Hearing loss can have several hidden side effects, from emotional effects like depression to physical ones. Hearing loss can decrease spatial awareness and cause the brain to use more resources for hearing and interpreting speech and sound, so fewer resources go toward balance. These factors can make patients with hearing loss more likely to lose their balance and fall.

Studies have shown that 5% of the general population has depression, but 11% of people with hearing loss are depressed. This is most common among adults between the age of 18-69.

Seeking help for both hearing impairment and depression is vital. By comprehending the link and knowing the signs of hearing impairment and depression, one can take the appropriate actions to get the treatment they need. If one remains untreated, they can find themselves developing other, more severe side effects, like cognitive decline and dementia.

Understanding the link

Hearing loss impacts our ability to have conversations. We can struggle to hear what others are saying – especially in locations with a lot of background noise – and can struggle to communicate back. Group conversations can also be challenging. This frustration can make us stressed out and tired and feel socially isolated. This, in turn, can cause depression.

An audiologist can recommend a hearing aid that can help to treat hearing impairment. This can help reduce depression by helping you live a more regular life. Unfortunately, many people fail to realize that they have hearing issues and do not seek therapy. In other cases, people can put off seeking treatment for hearing problems. This can generate both hearing loss and depression to get a lot worse.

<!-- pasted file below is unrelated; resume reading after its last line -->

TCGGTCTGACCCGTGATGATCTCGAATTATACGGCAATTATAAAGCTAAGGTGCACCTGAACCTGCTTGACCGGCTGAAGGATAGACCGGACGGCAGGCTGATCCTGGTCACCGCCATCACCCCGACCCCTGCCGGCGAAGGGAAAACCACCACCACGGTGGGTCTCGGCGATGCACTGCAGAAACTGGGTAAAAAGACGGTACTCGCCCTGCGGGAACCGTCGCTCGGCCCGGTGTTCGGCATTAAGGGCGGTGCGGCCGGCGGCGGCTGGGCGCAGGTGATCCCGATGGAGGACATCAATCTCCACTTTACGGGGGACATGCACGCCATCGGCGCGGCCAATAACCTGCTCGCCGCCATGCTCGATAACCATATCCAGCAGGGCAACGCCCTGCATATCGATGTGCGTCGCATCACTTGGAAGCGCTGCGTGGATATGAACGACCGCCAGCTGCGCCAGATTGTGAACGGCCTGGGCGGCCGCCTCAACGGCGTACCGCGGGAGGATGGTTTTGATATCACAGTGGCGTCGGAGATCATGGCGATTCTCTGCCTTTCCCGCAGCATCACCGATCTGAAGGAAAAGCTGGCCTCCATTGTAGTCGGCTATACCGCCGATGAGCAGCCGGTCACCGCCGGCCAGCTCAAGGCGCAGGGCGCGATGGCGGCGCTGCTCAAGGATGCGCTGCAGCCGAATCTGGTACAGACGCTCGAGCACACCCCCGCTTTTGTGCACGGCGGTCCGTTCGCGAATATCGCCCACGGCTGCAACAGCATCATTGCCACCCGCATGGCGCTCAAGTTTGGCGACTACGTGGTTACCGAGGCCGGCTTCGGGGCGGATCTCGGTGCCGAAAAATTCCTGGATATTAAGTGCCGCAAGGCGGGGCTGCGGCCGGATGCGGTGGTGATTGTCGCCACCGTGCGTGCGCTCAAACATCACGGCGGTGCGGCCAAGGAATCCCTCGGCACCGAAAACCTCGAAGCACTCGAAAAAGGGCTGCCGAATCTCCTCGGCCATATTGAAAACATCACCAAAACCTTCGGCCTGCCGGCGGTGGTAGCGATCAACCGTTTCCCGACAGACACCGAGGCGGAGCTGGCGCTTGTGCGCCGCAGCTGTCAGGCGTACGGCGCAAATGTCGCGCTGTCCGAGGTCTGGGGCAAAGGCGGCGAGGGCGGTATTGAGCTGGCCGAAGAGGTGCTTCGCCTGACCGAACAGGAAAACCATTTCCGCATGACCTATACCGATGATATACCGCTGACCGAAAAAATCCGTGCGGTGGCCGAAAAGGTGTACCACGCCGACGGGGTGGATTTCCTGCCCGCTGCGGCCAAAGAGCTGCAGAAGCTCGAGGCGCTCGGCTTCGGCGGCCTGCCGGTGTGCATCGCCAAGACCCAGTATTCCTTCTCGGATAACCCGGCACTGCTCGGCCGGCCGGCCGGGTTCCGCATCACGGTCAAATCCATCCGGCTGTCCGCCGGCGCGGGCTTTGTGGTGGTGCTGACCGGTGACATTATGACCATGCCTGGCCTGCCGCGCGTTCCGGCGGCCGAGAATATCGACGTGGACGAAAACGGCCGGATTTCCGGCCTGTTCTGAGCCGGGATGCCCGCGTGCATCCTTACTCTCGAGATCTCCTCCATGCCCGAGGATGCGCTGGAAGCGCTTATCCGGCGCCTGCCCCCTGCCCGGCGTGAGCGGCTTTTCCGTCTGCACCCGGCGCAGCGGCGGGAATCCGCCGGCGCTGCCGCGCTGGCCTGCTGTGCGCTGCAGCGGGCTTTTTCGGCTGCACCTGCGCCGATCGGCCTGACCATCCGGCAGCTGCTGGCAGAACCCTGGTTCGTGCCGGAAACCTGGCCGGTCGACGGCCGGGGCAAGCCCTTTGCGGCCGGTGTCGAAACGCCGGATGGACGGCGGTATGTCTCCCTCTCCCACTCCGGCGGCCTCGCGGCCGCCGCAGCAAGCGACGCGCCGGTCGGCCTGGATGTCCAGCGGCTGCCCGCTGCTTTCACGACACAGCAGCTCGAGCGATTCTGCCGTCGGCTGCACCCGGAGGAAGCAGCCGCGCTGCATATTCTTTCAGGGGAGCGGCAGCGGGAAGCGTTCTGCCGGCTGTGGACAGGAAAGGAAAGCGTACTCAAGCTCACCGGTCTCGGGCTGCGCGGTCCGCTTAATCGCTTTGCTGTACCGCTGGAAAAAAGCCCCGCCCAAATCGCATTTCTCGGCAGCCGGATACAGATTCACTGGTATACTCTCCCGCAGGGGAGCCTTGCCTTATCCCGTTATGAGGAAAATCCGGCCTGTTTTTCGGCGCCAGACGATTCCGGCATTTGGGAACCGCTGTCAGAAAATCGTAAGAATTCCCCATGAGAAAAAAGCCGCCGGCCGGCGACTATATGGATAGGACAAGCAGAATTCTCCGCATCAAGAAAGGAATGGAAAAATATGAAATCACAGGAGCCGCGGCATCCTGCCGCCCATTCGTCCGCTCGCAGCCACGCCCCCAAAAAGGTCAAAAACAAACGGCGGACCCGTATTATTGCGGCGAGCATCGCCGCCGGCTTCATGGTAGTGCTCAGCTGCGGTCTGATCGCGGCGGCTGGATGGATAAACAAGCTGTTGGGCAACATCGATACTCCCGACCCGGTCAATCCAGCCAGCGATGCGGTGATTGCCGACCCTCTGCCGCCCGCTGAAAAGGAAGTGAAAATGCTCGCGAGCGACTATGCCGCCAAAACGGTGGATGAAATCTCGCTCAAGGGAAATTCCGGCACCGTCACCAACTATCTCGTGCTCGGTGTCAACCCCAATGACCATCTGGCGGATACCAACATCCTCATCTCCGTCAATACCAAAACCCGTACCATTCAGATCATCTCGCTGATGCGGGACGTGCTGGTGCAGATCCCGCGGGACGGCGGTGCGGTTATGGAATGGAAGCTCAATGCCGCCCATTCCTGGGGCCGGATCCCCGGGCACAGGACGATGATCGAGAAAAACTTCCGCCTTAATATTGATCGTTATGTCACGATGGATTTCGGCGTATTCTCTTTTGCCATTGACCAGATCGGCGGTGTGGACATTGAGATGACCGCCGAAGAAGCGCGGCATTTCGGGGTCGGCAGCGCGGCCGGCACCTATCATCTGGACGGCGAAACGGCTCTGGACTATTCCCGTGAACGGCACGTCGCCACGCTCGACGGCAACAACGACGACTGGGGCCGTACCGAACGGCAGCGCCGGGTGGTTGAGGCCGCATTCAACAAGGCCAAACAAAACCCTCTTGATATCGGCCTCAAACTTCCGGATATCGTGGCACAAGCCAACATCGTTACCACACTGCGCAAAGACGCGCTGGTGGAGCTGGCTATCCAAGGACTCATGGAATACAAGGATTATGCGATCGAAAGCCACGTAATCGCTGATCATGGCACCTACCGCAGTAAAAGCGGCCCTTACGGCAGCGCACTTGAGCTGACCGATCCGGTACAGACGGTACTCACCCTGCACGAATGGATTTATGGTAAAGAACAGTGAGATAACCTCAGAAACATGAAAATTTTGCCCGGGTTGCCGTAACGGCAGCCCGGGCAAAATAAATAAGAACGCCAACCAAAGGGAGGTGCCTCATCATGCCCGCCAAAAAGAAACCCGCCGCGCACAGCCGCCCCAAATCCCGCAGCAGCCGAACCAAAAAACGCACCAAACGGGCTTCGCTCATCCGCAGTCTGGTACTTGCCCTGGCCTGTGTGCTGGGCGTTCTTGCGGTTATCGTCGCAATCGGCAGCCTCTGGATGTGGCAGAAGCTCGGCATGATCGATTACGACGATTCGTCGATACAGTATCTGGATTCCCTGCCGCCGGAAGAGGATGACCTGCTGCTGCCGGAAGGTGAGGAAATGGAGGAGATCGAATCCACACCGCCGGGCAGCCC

Knowing the signs

You can seek appropriate treatment by determining the hearing loss and depression signs.

There are many signs to look out for in the case of hearing loss. Do you find yourself regularly turning up the volume of the TV? Are you repeatedly telling people to repeat themselves or asking people to speak louder? Do you have a particular problem following conversations in crowded places with a lot of background noise? If the answer to these questions is yes, you probably have hearing loss. You can verify this with a hearing test done by an audiologist.

The indications of depression can be more personal but typically include a feeling of despair, a sense of tiredness, a lack of motivation for day-to-day duties, loss of appetite, or problem sleeping. In the case of hearing issues, you may feel a great sense of loneliness and hatred for social interaction due to not understanding people. You may even be encountering relationship troubles due to hearing issues and depression.

What you can do

If depression is the direct impact of hearing loss, you may be able to minimize this depression by seeking out hearing impairment treatment. An audiologist will arrange a hearing test to help measure the extent of the hearing loss to take the proper treatment. An ear machine may be able to help you hear better. There are various types of hearing aids, including devices that can be used to treat tinnitus.

You will feel more confident engaging in social interaction and following conversations more efficiently by hearing more clearly. This may help to relieve symptoms of depression. If you persist in feeling depressed, seeking treatment from a counselor alongside hearing loss treatment could be worth it.

Conclusion

On top of being prescribed an ear machine, there are other things that you can do to make day-to-day life more comfortable and to reduce depression. When meeting up with friends and relatives, pick places with little background noise, so following conversations is less of a struggle. Inform people that you have hearing loss so that they know to speak more slow and clear. By taking these steps and pushing yourself to be more social, you will feel less isolated.

Contact Hearing Plus, a hearing aid centre if you suffer from hearing loss.